It was “friggin’ obvious” that Hillary Clinton wasn’t going to face criminal charges related to her private email server, and the media dropped the ball by not making that clear, argued Talking Points Memo editor and publisher Marshall in a Tuesday post. “Given what we knew, criminal charges weren't even in the realm of reasonable consideration,” he stated. “You could find this out with just a little bit of reporting, speaking to former federal prosecutors, legal experts, really anyone knowledgable [sic] about the relevant law and past practice.” Nonetheless, “tens of millions of ordinary Republican voters were actually convinced not only that Clinton should be charged with something…but that it was likely or even certain to happen.”
Saturday at the Associated Press, aka the Admininstration's Press, Josh Lederman ran interference for President Barack Obama's conveniently timed Brexit vote flip-flop. Obama has now reversed his Aoril threat — and yes, it was a threat — that the United Kingdom would go to the "back of the queue" to get a U.S. trade deal if "Leave" supporters won the June 23 vote there on remaining in the European Union.
Well, "Leave" won. So Lederman was tasked, nine days after the vote, with telling the few readers following news not relating to Bill Clinton, Loretta Lynch and Hillary Clinton during the July 4 weekend that "President Barack Obama is backtracking on his warning" — except that he provided no direct quote from Obama to that effect. The most amazing passage from the AP reporter's dispatch is in his second paragraph, which must be read to be believed:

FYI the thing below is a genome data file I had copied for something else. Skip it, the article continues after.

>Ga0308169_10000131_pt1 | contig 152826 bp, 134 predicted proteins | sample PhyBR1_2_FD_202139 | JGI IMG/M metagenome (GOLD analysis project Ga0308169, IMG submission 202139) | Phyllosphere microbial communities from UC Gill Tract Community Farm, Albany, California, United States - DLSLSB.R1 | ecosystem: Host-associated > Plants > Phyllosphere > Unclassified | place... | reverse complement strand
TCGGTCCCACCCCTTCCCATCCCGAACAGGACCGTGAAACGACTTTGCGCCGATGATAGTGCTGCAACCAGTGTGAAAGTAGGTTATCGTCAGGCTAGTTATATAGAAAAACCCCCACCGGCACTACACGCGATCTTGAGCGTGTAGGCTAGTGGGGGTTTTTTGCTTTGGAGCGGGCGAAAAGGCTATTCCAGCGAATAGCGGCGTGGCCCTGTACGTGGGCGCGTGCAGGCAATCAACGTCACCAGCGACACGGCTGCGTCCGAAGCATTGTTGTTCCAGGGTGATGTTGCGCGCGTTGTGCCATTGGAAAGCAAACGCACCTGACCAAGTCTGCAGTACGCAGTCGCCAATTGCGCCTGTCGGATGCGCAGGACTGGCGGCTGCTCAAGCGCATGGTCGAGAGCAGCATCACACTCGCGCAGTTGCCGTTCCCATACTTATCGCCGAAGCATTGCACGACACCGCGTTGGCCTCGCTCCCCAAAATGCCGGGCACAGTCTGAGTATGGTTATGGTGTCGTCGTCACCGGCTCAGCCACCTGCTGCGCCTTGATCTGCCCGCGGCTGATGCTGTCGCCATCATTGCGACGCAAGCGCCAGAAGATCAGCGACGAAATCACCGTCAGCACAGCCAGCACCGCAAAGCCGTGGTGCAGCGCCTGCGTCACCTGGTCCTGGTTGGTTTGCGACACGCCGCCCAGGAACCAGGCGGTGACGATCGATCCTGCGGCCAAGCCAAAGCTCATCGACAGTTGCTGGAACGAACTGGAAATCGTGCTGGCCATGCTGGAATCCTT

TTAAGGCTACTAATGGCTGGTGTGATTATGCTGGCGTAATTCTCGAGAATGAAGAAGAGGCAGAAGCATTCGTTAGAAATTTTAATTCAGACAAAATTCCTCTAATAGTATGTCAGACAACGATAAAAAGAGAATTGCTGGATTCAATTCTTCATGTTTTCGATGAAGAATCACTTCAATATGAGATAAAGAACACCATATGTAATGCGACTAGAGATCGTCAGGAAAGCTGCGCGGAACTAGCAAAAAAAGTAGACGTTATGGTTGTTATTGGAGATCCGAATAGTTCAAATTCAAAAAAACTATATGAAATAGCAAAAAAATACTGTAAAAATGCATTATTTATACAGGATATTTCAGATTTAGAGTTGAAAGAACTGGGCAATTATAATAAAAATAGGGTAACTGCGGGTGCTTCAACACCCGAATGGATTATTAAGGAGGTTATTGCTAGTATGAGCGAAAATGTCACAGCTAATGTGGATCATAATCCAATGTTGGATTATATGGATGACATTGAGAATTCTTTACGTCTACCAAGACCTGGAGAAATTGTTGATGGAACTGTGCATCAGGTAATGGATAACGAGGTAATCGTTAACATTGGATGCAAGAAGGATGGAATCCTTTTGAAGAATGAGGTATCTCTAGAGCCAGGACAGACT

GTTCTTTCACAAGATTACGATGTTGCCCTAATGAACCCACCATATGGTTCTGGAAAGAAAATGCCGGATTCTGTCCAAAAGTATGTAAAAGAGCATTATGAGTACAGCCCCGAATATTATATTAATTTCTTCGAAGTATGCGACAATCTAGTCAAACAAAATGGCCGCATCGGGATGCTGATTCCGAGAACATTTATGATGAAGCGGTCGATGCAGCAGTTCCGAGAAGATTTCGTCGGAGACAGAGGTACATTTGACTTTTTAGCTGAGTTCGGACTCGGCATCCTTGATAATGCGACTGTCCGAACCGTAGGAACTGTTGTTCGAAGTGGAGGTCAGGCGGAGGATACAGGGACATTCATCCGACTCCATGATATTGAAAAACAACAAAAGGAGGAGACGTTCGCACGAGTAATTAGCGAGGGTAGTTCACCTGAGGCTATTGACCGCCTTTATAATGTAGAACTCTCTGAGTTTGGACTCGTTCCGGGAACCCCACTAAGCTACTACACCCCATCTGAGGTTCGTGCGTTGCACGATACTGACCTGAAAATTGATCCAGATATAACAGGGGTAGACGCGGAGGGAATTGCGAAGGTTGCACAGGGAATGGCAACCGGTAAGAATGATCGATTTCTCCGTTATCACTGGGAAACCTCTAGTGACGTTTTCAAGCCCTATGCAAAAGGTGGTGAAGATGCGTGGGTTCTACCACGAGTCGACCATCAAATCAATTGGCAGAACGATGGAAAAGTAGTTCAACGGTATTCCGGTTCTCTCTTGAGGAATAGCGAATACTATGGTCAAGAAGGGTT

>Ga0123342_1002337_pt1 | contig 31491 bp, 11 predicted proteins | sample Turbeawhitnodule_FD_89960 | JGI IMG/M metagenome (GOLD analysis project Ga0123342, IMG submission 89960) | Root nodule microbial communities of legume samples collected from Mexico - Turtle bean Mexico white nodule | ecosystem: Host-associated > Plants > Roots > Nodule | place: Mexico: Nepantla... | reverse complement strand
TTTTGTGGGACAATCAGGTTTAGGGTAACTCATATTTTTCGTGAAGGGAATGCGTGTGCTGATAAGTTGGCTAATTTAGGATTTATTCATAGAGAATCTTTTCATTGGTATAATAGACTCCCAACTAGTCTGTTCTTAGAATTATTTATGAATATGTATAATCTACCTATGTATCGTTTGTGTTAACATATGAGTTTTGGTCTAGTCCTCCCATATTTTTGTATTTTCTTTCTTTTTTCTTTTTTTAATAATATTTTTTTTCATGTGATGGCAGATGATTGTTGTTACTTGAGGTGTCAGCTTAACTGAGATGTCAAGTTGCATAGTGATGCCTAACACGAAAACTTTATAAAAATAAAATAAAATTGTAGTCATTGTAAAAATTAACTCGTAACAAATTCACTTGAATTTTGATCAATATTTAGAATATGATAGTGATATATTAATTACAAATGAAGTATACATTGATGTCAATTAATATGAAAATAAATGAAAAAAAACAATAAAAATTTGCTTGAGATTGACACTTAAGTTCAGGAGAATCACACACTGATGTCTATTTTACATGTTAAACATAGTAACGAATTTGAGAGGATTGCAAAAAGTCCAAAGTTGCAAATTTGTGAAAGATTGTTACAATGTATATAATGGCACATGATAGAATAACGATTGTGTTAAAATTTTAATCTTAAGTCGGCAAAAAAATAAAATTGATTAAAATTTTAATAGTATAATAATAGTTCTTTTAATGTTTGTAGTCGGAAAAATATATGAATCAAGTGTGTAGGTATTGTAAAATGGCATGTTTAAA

Stephen Braun and Jack Gillum touted how "key assertions by Hillary Clinton in defense of her email practices have collapsed under FBI scrutiny" in a Tuesday "fact check" for the Associated Press. Braun and Gillum examined several of Mrs. Clinton's key contentions in recent months regarding her e-mail scandal, and detailed the facts contrary to each of her statements. The two also pointed out that despite the FBI not recommending criminal charges, the federal investigation "left much of her [Clinton's] account in tatters."
On Tuesday, CNN's David Chalian and Jeffrey Toobin played up FBI Director James Comey's recommendation that no criminal charges be filed against Hillary Clinton related to her e-mail scandal. Chalian underlined that "this is a huge burden lifted off of Hillary Clinton's back...Now, she can begin to look forward to November without this hanging over her head." Toobin touted the "enormous relief...for Hillary Clinton...this was a dagger aimed at the heart of her campaign; and she has avoided being charged, simple as that."
The New York Times was extraordinarily slow to the draw in covering the controversial Phoenix airport meeting between U.S. Attorney General Loretta Lynch and former President Bill Clinton. Its first in-house recognition of the Monday evening meeting took place Thursday evening, over 48 hours after the first media reports of it had appeared. That report by Mark Lander was relegated to Page A17 of the paper's Friday print edition.